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    I’ve read a number of the new comments on this subject, and again most of the comments are on the lines of how to get the M16 platform to perform like an AR10/M1A/M14. I have with me two different reloading manuals for various cartridges, which range from 17 cal. up to Browning Cal. 50 Machine gun. In the 223/5.56 X 45 cartridge alone, one manual lists over 200 loads, going from 35 grain bullets up to the Sierra 90 grain projectile. The 90 grain projectile is so long that it takes up a significant portion of the case capacity, and will get no more than 2550 fps out of a 24 inch barrel. The bullet requires a 1 in 6.5 inch twist in a 24 inch barrel. The M16 A3 has a 1 in 7 twist and a 20 inch barrel, which means that this loading loses at least 100 fps. In a short barreled M4 with a 16 inch barrel, it would be doing good to break 2350fps at the muzzle. Setting the bullet out in the casing won’t work either, because it must fit inside a standard length magazine and magazine well. The 6.8 won’t meet the penetration and wounding criteria at 500 to 600 meters either. The 6.8 Spc wouldn’t meet the criteria, either. The best the load data can do with the heaviest bullet the casing can handle without compromising its powder capacity is 2600 with a 115 grain Sierra. The 6.5 Grendel is also limited with the requirement to fit inside an M16 magazine. The heaviest bullet it will handle is 123 grains and that just breaks 2500fps. All these velocities are for 24 inch barrels, and all are MAXIMUM charges. In a 20 inch barreled standard M16A3 all these rounds lose about 100 fps. and around 200 fps in a 16 inch barrel. The only way around this is to have a larger cartridge and a longer overall length action so that the platform can accomodate heavier bullets. The key to penetration and wounding outside 300 meters is mass. Example: A 22-250 will generate around 1570 ftlbs per sq in. The 45-70 with a factory 405 grain bullet at a factory velocity of about 1300 fps will generate about the same energy at 1540 ftlbs per sq in. The 22-250 round will not even get a 600lb bear’s attention while the 45-70 bullet will probably go through him length-wise. The heavier bullet retains its energy and penetrates at distance. I would not go lighter in caliber than .308 and lighter in weight than 168gr. for the penetration at distance and wounding at distance, with a preference toward the 175 grain Sierra, but if the Army is going to go to a different caliber and meet or get near to meeting these criteria, I would recommend the 260 Remington with 140 to 147 gr. bullet or the 6.5 Creedmoor in the same bullet weights. Anything smaller or lighter will not have enough mass and energy retention to penetrate a vest outside 300 meters or create enough blunt trauma to the wearer of the vest to incapacitate him. Example: the 5.56X45 firing a 77gr. bullet at 2800fps from a 24in. barrel has a MV of 1300 fps at 600 yards (551 meters) and energy of about 280 ftlbs. This is effectively the same as shooting a man in a vest with a 22 longrifle round at 25 yards from a rifle. The 45-70 at 1300fps at the muzzle has a retained velocity of only 830fps at 600 yards, a trajectory like a rainbow, and retained energy 620 ftlbs. The 6.5 bullet at 2700fps (.260 Rem. or 6.5 Creedmoor) has a velocity at 600 yards of about 1900fps and energy of about 1140 ftlbs. The 7.62 Nato has a max muzzle velocity of about 2750fps with a 175 grain bullet (24 in. barrel), a velocity of approximately 1820fps and 1280 ftlbs at 600 yards. Nothing that shoots in the M16 will be able to shoot flat enough and have the sectional density or mass to get penetration or good wound characteristics at 600 yards. It requires a different platform and a different round to do this. And the best combination of low recoil and high downrange energy is still the 7.62, with both the above 6.5’s as the best alternatives.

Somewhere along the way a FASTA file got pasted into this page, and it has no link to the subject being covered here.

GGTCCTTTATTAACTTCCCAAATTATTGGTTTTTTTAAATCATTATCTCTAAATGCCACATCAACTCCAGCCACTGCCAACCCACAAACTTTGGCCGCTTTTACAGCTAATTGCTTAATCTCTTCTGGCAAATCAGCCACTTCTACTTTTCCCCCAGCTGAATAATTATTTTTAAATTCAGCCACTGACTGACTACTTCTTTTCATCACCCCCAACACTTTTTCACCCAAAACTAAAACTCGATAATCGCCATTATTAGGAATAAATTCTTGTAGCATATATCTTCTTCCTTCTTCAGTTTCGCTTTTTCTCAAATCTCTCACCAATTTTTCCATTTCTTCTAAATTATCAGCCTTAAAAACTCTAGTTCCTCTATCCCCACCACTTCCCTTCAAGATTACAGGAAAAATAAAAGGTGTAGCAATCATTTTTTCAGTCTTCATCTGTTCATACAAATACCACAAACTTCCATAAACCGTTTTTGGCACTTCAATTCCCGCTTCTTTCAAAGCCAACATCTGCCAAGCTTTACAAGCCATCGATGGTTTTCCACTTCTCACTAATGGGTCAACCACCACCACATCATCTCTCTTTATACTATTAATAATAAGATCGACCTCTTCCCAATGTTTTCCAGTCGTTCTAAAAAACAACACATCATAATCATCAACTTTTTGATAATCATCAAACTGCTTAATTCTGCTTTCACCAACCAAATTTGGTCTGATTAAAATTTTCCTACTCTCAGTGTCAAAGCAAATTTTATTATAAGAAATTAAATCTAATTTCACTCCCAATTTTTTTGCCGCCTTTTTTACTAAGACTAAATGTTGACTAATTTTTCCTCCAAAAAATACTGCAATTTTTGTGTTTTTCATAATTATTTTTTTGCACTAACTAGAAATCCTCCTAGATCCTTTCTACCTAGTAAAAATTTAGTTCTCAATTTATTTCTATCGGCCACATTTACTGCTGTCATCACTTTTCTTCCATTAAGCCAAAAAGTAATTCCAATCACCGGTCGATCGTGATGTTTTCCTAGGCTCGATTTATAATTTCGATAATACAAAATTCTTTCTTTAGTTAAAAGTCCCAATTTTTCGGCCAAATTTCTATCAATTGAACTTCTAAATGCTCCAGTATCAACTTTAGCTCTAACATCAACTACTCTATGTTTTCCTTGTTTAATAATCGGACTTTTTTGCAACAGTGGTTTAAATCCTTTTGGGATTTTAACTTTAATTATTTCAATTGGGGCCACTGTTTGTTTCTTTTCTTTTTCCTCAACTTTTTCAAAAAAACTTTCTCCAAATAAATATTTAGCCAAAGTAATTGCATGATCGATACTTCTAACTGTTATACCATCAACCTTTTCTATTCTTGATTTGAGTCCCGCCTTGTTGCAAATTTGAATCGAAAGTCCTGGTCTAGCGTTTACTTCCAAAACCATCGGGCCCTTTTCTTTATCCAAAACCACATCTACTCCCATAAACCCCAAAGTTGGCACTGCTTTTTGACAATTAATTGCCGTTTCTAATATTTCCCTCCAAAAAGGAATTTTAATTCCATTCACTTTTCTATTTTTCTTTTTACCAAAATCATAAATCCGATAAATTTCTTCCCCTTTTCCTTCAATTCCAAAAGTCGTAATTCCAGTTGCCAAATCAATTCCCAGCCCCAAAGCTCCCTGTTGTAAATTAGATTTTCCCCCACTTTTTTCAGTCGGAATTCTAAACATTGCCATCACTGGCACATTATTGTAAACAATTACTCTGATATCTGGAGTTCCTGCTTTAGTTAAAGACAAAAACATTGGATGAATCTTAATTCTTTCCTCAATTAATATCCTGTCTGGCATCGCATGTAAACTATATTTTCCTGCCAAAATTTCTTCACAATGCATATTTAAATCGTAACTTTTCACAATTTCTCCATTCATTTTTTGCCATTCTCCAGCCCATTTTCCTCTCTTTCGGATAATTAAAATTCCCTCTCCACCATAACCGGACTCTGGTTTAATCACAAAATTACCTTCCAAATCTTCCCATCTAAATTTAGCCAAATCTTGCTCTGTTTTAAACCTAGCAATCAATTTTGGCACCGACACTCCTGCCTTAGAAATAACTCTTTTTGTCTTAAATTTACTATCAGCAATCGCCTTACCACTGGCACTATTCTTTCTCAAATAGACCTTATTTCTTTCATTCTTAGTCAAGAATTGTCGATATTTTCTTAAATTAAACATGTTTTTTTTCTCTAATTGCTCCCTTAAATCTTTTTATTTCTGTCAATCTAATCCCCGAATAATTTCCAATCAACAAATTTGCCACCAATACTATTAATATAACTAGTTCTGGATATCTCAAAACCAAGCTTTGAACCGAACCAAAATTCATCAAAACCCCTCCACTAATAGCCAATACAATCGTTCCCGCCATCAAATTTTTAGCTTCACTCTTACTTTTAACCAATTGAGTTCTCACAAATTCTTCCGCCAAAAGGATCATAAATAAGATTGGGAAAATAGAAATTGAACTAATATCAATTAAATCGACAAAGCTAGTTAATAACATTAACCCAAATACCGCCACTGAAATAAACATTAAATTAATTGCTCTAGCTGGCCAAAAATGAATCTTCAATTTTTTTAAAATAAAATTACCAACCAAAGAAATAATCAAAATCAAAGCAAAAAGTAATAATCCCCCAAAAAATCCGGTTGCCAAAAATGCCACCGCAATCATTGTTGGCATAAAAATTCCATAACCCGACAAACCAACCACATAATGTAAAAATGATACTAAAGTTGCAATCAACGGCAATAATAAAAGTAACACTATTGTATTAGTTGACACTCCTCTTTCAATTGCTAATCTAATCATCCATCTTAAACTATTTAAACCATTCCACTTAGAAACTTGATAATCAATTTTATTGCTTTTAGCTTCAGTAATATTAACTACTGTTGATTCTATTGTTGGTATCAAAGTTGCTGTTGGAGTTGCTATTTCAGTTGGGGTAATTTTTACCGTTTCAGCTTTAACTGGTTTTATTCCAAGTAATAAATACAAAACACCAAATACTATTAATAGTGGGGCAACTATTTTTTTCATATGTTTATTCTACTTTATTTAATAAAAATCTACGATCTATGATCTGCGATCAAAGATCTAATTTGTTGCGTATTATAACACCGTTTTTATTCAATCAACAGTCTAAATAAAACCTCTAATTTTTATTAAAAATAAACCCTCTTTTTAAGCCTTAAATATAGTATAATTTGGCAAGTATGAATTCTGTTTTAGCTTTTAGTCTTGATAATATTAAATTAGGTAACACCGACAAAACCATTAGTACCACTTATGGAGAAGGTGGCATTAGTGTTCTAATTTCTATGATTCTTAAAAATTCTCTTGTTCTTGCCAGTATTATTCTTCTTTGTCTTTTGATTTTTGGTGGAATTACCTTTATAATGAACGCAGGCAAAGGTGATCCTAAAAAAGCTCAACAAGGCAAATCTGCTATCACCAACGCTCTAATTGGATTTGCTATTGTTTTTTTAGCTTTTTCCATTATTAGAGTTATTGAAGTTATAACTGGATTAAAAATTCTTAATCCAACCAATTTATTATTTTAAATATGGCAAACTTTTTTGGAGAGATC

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  • Rick